Jason Van Dyke’s conviction on murder charges in the killing of Laquan McDonald offers a moment of accountability for the Chicago police, especially on behalf of black Chicagoans who, as a Justice Department investigation found, have been subjected to decades of unconstitutional and biased policing and excessive force.
At stake was Chicago’s image in the eyes of the nation and the rest of world — as a place of equity and justice, or a place of lawlessness, racism and official impunity.
For a moment, when the verdict was announced Friday afternoon, this city of nearly 3 million stood still. The fact that legal accountability is being exacted upon a police force – and by extension City Hall – which have both so long and so consistently escaped accountability left Chicagoans stunned, delirious, and some still angry. But mostly a palpable sense of relief washed over the city.
Unlike so many times before, in this case justice worked. But not without the help of journalists, street activists, and extraordinary public scrutiny. As scores of protestors streamed into the streets to vent following the verdict, it was impossible to know whether this marks a turning point for race and policing, or if it is simply a fluke.
During trial, Van Dyke’s presumption of innocence fell away like so many dead leaves. Van Dyke said he shot McDonald after he turned at him and made a threatening motion with his knife. The video of the incident revealed no such motion. In closing arguments, defense attorney Daniel Herbert pointed to a frame in the video where he claimed McDonald was raising his knife. In fact, experts identified that as the frame showing the first bullet hitting McDonald, according to special prosecutor Joseph McMahon.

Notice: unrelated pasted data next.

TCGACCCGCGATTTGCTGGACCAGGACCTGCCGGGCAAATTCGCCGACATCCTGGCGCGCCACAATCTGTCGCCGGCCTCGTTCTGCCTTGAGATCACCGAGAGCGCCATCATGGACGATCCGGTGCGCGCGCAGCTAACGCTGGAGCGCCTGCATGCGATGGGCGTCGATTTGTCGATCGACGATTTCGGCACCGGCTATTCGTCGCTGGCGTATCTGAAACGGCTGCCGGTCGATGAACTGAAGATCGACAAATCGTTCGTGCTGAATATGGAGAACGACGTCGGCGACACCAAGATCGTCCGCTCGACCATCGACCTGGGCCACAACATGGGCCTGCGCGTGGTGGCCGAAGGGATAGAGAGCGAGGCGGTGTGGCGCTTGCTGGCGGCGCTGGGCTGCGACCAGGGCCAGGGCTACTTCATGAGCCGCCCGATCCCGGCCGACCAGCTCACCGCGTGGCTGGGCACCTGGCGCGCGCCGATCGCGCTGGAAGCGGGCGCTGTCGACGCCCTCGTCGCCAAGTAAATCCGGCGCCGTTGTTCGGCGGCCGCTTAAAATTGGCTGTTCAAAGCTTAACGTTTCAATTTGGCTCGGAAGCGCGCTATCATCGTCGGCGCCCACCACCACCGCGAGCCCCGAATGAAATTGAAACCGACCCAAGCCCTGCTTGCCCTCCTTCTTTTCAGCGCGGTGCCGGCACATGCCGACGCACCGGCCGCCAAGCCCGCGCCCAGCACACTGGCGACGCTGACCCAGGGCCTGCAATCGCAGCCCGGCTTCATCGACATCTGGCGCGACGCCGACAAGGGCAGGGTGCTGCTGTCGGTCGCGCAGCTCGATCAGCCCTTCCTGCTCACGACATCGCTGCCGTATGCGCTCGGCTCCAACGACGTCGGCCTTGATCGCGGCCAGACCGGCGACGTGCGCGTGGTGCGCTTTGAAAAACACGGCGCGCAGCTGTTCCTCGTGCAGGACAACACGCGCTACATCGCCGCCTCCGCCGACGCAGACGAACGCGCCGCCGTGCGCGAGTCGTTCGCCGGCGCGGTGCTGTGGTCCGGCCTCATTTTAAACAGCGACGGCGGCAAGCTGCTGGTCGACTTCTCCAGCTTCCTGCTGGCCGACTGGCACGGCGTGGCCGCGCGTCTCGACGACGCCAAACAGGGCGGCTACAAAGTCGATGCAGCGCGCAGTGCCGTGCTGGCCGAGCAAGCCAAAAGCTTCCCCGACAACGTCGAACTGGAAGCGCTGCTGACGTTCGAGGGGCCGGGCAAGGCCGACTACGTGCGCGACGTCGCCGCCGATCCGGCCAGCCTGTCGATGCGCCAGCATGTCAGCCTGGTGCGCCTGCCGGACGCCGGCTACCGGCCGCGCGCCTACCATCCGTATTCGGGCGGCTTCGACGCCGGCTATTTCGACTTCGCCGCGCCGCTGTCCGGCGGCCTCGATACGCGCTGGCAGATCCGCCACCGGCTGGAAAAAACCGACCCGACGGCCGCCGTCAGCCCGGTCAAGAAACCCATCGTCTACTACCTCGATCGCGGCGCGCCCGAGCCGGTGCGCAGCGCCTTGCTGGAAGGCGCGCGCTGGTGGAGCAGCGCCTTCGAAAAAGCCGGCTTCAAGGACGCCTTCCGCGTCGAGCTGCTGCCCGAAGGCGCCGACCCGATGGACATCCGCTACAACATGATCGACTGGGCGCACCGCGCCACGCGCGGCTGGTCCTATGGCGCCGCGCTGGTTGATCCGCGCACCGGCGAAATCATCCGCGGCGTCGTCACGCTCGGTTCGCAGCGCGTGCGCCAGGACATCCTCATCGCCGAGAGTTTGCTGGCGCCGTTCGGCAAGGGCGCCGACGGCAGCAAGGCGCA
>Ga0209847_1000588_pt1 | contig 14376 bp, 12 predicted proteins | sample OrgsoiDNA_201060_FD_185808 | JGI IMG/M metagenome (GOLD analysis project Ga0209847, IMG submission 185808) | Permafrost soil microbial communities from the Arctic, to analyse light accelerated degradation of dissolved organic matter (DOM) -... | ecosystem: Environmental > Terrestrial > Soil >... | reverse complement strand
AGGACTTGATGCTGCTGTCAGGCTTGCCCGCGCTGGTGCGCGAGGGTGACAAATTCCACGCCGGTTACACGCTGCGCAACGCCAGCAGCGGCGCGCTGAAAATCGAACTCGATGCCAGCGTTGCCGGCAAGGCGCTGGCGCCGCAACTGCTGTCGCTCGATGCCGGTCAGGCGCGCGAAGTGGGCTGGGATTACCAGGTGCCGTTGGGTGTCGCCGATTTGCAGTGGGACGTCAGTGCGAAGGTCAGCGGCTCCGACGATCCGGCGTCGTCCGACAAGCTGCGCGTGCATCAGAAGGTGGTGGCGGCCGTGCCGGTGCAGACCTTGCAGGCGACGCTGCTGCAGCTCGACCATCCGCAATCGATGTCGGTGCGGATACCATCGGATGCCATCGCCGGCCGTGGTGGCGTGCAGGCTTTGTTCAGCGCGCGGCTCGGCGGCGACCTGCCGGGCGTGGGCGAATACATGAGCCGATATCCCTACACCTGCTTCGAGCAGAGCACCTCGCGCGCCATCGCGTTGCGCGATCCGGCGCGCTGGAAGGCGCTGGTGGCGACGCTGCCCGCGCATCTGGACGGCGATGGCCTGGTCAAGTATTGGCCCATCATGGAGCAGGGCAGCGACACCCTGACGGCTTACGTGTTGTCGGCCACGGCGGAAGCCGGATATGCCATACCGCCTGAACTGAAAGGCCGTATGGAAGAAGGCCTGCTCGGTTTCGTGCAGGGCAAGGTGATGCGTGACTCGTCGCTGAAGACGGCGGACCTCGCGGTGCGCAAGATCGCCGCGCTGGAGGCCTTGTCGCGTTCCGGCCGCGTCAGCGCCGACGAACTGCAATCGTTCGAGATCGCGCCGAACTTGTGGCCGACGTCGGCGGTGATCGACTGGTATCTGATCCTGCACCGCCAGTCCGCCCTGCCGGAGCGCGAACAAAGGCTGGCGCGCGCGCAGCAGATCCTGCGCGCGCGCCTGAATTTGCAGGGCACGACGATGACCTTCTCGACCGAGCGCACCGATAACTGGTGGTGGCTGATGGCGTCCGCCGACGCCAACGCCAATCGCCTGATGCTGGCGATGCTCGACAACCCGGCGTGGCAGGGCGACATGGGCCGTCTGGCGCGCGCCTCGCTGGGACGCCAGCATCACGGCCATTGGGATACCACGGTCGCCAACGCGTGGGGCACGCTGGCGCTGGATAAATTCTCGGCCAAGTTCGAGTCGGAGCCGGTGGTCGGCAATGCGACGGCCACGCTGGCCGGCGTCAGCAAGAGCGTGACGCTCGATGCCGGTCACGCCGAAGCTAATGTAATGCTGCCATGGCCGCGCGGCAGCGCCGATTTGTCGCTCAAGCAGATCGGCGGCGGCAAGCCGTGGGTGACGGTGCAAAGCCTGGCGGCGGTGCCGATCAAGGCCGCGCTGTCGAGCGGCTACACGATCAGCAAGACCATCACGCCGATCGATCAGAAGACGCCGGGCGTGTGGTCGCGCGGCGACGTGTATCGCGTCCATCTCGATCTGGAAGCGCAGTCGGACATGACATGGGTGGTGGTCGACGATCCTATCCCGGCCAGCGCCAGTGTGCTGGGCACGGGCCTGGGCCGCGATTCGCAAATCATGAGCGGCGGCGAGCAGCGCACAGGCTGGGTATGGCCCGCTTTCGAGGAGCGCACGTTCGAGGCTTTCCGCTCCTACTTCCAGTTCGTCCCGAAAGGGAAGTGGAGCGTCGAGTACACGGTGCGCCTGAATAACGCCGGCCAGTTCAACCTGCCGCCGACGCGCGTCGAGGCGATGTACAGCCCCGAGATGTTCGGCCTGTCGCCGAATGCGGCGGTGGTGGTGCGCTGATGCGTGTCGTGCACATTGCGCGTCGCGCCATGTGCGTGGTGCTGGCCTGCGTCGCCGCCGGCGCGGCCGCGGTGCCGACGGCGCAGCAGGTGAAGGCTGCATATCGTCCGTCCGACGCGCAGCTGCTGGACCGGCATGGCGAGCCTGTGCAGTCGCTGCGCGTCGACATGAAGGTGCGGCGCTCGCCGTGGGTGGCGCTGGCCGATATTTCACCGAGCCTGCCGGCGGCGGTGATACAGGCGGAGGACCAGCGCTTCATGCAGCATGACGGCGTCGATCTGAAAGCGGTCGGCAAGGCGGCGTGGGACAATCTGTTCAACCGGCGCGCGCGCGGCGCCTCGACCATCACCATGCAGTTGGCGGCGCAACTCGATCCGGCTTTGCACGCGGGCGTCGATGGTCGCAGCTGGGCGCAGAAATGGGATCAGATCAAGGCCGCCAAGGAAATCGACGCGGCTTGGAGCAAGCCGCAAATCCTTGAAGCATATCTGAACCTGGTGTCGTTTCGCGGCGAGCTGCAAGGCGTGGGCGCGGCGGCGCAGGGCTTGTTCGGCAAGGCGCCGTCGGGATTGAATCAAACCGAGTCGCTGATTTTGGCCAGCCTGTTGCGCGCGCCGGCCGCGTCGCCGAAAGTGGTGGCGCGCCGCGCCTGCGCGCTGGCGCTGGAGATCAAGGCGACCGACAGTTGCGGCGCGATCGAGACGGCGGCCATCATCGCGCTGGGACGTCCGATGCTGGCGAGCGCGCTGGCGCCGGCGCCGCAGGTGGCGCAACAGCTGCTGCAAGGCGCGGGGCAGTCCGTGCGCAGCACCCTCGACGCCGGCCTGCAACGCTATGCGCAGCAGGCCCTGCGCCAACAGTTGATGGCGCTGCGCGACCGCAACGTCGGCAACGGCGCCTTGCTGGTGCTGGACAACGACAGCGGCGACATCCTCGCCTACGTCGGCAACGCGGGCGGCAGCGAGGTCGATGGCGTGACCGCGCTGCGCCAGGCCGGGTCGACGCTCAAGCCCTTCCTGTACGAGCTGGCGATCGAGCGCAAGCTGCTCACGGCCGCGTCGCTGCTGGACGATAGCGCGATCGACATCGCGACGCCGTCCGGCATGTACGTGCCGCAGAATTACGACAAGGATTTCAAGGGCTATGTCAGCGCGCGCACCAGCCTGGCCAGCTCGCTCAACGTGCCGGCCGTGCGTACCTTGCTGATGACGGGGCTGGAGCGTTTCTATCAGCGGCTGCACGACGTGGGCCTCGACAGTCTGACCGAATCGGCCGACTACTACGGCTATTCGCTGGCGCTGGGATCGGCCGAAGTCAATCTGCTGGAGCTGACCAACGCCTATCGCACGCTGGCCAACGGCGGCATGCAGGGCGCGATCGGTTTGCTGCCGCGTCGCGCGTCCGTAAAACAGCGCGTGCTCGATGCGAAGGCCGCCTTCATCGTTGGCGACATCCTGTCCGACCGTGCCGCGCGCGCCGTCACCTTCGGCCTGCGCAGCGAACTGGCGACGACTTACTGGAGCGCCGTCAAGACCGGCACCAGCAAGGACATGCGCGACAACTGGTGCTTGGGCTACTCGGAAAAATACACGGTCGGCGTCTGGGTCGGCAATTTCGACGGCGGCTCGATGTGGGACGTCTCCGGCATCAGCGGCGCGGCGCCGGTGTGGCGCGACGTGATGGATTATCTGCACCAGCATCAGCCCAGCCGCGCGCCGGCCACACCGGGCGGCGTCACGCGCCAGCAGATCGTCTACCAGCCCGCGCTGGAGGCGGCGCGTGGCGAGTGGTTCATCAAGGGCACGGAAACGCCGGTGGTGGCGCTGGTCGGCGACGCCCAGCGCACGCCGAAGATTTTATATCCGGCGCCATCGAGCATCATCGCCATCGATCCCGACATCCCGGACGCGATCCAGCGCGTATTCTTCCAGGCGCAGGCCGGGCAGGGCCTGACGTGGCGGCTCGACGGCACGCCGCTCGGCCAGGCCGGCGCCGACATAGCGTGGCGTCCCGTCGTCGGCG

Herbert painted a picture of a drug-fueled “rampage” on McDonald’s part, and Van Dyke referred to the 17-year-old’s “bugging eyes.” McMahon went through the run-up to the shooting showing that other cops and witnesses saw McDonald repeatedly avoiding confrontation, fleeing when an unarmed civilian threw a cellphone at him and walking away from police at every opportunity – just as he was when Van Dyke stepped out of his squad car and started shooting.
An animation based on the dashboard video recreating the incident from Van Dyke’s point of view failed to show any threatening gesture, and perhaps more tellingly, a consulting psychologist revealed that Van Dyke had said that McDonald needed to be shot, based solely on radio reports, before Van Dyke ever appeared on the scene.
In fact, McMahon argued, Van Dyke was not shooting in response to a real threat. Other officers had tracked McDonald for ten minutes without shooting him, and an officer equipped with a taser was on his way (and arrived just half a minute after the shooting ended). Van Dyke, according to McMahon, “created this confrontation” and ended up “shooting this kid because Laquan McDonald was not respecting the authority of the Chicago Police Department.”
McMahon pointed out that Van Dyke continued shooting for over 12 seconds while McDonald was on the ground, with every shot making his survival less likely.
Juries are notoriously reluctant to convict police officers. They’re the “good guys” who are protecting us against the “bad guys” – a simplistic paradigm that we hear invoked time and time again, sometimes to justify very bad things. In this case, at least, the value of Laquan McDonald’s life was affirmed, and in that perhaps we can take a measure of hope that things are changing for the better.
Laquan’s death has already had significant consequences – a Justice Department investigation exposing the racism of the Chicago Police Department, a consent decree spelling out a series of reforms. An upcoming trial will seek to expose a conspiracy by officers to cover up the truth about the shooting, though it will not reach the department brass and the accountability system and elected officials who played a role in that conspiracy. A new film promises to go further in revealing the extensive police effort to shut up witnesses to the shooting.
If many of the protesters took no comfort in this verdict, perhaps that’s because it’s hard to forget the silence of the police force, the City Council, and the 5th floor of City Hall in this tragedy.
Laquan McDonald’s death was unnecessary, but it was not in vain. It is up to all of us – from voters and activists to officers who know that legitimacy and trust is crucial to their own efforts – to press for dramatic changes in the way our communities are policed and to put a stop to more unjustified murders by those entrusted to protect and serve.